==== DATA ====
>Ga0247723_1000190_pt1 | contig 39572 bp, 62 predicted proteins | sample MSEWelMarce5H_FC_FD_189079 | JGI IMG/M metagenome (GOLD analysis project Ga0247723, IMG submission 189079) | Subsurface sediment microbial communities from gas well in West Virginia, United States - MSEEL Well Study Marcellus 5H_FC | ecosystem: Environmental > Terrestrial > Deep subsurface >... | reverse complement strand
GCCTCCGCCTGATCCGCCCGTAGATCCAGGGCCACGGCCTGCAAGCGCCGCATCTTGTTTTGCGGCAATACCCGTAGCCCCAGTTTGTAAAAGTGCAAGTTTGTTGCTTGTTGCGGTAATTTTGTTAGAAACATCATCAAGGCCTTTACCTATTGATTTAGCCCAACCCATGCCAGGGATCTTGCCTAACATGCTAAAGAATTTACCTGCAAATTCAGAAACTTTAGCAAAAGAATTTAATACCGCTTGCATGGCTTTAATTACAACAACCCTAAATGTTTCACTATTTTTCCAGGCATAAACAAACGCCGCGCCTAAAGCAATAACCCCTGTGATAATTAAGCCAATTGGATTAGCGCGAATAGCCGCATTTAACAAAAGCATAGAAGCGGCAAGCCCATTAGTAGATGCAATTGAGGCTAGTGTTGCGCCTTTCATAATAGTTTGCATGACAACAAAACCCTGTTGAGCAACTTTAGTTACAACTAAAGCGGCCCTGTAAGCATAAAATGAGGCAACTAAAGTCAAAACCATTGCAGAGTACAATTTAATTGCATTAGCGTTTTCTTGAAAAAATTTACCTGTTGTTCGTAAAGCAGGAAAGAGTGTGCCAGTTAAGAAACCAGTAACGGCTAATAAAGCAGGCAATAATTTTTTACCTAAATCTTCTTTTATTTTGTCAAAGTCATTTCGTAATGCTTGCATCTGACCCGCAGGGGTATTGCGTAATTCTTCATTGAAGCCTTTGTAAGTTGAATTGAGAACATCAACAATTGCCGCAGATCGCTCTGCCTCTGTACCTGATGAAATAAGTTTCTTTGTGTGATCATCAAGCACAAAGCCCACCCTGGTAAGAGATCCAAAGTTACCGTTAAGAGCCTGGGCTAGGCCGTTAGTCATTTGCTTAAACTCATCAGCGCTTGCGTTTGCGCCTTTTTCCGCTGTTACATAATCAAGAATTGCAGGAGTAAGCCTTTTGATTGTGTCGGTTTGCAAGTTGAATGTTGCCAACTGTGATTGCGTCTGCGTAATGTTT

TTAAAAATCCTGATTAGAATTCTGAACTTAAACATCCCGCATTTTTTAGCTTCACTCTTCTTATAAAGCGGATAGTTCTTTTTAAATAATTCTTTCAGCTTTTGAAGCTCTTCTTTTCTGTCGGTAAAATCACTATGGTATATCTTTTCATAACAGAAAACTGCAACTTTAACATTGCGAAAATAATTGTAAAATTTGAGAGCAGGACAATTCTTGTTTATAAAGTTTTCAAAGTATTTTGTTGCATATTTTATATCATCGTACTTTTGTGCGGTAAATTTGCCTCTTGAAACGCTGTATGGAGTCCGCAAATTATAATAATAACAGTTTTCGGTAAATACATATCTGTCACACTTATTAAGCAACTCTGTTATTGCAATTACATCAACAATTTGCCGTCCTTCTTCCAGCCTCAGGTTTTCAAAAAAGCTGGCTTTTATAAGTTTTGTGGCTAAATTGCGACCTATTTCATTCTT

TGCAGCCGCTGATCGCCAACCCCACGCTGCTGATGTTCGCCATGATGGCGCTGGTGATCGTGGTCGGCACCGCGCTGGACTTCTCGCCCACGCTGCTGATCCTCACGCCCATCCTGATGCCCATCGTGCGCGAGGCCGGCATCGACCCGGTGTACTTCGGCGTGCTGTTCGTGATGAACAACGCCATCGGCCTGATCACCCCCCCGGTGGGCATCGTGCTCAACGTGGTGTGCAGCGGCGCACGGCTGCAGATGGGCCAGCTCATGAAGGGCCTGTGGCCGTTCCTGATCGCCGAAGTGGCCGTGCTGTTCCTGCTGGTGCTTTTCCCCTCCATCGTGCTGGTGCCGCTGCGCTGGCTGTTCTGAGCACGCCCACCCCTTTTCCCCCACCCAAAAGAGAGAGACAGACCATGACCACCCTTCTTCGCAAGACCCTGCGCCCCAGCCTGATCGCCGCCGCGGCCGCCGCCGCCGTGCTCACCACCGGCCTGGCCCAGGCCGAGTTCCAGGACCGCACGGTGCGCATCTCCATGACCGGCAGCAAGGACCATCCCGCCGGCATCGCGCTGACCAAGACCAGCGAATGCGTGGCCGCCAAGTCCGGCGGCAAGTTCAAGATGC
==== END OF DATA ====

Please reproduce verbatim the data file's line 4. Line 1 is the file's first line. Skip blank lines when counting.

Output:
TGCAGCCGCTGATCGCCAACCCCACGCTGCTGATGTTCGCCATGATGGCGCTGGTGATCGTGGTCGGCACCGCGCTGGACTTCTCGCCCACGCTGCTGATCCTCACGCCCATCCTGATGCCCATCGTGCGCGAGGCCGGCATCGACCCGGTGTACTTCGGCGTGCTGTTCGTGATGAACAACGCCATCGGCCTGATCACCCCCCCGGTGGGCATCGTGCTCAACGTGGTGTGCAGCGGCGCACGGCTGCAGATGGGCCAGCTCATGAAGGGCCTGTGGCCGTTCCTGATCGCCGAAGTGGCCGTGCTGTTCCTGCTGGTGCTTTTCCCCTCCATCGTGCTGGTGCCGCTGCGCTGGCTGTTCTGAGCACGCCCACCCCTTTTCCCCCACCCAAAAGAGAGAGACAGACCATGACCACCCTTCTTCGCAAGACCCTGCGCCCCAGCCTGATCGCCGCCGCGGCCGCCGCCGCCGTGCTCACCACCGGCCTGGCCCAGGCCGAGTTCCAGGACCGCACGGTGCGCATCTCCATGACCGGCAGCAAGGACCATCCCGCCGGCATCGCGCTGACCAAGACCAGCGAATGCGTGGCCGCCAAGTCCGGCGGCAAGTTCAAGATGC